In the end, though, what is particularly important is what the exile of Bill Daley portends for the national political situation.  And what it portends is not good.

The Greek Can At the End of the Road?

Filed under: Derivatives,Economics,Financial Crisis II,Politics,Regulation — The Professor @ 12:13 pm

An adviser to German Finance Minister Wolfgang Schaeuble has told a Greek paper that the 50 percent haircut deal (PSI) is no longer operative:

The planned 50 percent writedown of Greek government bonds held by private creditors as part of a debt swap won’t be enough to make the country’s debt sustainable, an adviser to German Finance Minister Wolfgang Schaeuble told To Vima in an interview.

The write down, which aims to lower Greece’s debt to 120 percent of gross domestic product in 2020, will have to be greater and shouldn’t be voluntary, Oxford University professor Clemens Fuest told the Athens-based newspaper.

I’ve just seen on Twitter a 60 percent number being batted around–no link as of yet.

In addition to the scuppering of the 50 percent “deal” agreed to in October, the significant part of this statement is that the haircut shouldn’t be voluntary.  This suggests that governments are tiring of the negotiations, and believe that immediate action is necessary.  Indeed, given the horror with which Euro officialdom had previously contemplated the possibility of an involuntary haircut of this magnitude–which would trigger CDS, if ISDA wants to maintain a shred of credibility–this drip-drip-drip of leaks indicates that said officialdom recognizes that the can has arrived at the end of the road.

January 6, 2012

People Unclear on the Concept of “Bargaining”

Filed under: Economics,Financial Crisis II,Politics,Regulation — The Professor @ 5:34 pm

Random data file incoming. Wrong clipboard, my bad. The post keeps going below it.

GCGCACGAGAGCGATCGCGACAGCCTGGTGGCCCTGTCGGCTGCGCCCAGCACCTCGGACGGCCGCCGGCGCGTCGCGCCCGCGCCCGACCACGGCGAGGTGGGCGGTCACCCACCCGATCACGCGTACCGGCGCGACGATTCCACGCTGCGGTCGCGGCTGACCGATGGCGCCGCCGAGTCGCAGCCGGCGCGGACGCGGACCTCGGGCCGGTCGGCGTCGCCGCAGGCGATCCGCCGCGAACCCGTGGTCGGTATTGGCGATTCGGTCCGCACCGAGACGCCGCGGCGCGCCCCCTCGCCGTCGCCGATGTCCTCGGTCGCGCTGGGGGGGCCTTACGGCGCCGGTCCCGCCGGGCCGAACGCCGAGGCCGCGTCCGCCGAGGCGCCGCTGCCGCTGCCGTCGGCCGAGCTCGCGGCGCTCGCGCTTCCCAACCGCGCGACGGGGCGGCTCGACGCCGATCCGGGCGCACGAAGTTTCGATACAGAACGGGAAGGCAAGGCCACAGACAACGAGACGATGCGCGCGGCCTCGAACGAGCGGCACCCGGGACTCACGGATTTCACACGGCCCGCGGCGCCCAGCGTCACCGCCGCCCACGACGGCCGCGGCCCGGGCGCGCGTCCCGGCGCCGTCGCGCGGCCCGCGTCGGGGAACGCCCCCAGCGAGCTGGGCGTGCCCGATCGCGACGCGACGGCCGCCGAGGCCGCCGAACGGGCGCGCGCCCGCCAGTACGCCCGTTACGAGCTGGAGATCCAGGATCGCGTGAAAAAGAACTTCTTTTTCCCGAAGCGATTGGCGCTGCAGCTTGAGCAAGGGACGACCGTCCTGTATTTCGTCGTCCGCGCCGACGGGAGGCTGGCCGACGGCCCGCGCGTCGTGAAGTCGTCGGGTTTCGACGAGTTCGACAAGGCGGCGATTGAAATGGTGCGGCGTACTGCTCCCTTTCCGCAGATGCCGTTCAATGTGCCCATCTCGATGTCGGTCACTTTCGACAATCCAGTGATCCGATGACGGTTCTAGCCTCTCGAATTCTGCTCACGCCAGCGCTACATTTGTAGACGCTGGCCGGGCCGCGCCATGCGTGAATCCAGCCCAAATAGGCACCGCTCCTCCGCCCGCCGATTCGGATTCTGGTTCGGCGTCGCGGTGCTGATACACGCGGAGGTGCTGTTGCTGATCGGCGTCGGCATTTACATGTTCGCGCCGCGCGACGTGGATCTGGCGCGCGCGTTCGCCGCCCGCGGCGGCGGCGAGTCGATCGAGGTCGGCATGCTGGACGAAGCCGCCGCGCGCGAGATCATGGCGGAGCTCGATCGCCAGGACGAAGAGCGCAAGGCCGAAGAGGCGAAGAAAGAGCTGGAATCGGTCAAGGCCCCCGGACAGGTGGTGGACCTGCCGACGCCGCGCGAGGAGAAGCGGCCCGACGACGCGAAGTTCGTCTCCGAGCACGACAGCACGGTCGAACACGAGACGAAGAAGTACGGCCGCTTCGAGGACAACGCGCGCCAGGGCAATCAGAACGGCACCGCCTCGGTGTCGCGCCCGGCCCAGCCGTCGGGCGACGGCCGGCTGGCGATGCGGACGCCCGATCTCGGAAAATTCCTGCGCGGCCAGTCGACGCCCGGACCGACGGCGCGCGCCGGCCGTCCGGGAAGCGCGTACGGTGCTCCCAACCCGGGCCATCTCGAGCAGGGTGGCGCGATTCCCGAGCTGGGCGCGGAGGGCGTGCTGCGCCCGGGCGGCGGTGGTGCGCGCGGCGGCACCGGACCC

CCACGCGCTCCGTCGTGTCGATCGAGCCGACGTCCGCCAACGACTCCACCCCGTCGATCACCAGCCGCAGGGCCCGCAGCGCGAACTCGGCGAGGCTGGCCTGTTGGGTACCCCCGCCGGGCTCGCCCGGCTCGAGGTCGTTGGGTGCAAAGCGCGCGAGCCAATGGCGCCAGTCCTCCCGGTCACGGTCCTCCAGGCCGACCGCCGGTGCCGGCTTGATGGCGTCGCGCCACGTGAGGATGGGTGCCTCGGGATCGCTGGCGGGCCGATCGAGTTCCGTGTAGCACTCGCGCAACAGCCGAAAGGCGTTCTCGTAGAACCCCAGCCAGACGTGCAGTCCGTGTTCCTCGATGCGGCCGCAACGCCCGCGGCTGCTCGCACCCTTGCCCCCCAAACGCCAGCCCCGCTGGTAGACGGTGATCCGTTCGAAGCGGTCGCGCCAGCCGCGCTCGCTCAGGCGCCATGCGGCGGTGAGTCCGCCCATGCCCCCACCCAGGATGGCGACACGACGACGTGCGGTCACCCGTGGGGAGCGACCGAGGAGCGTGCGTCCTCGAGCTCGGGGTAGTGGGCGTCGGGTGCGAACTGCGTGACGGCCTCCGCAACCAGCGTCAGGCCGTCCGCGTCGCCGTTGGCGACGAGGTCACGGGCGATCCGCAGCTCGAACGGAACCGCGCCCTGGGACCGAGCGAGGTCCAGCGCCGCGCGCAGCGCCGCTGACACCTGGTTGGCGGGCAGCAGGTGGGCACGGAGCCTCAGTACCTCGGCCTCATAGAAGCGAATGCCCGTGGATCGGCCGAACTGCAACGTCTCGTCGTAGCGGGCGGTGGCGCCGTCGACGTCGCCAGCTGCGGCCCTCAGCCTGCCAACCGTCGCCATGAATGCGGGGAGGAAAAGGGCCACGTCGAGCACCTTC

Back in October, at one of the many Euro summits, the European government leaders uhm, persuaded the Institute of International Finance, representing large banks and insurers holding Greek debt, to accept a 50 percent “voluntary” haircut on their holdings.  ISDA’s credit event determination committee fell into line, and ruled that since it was “voluntary”, the writedown did not constitute a credit event that would trigger CDS payouts.

Germany was the main country pushing for these haircuts, euphemistically termed “Private Sector Involvement” (PSI).  There have been stories in the last week that Germany is pushing for even bigger haircuts–on the order of 75 percent.  Not to be outdone, a member of the council of the European Central Bank–which has always been twitchy about PSI–has mooted a counterproposal: 0 percent.

Glad to see that the bargaining range is narrowing!  Pretty soon Germany will be demanding that the bondholders pay the Greeks and the bondholders will be demanding that the Greeks pay the banks double what they owe.

Germany’s insistence on PSI is strange in many ways.  The conventional rationale is that it is necessary to punish–and hence deter–morally hazardous risk taking.  But given that the whole pretense of the Eurozone was that all government debts were created equal, and given that Basel treated Greek debt as riskless as Germany’s, any moral hazard is ultimately traceable to European governments and regulators.  How dare those banks do what they were told to?

Moreover, the Greek PSI had to walk a thin line.  The story was that only Greek debt would get a haircut: this was necessary to prevent disastrous runs on Portuguese, Italian, and Spanish debt.  But it is hard to give a coherent rationale for that: investing in Greek debt was morally hazardous, but investing in Portuguese debt wasn’t?  Really.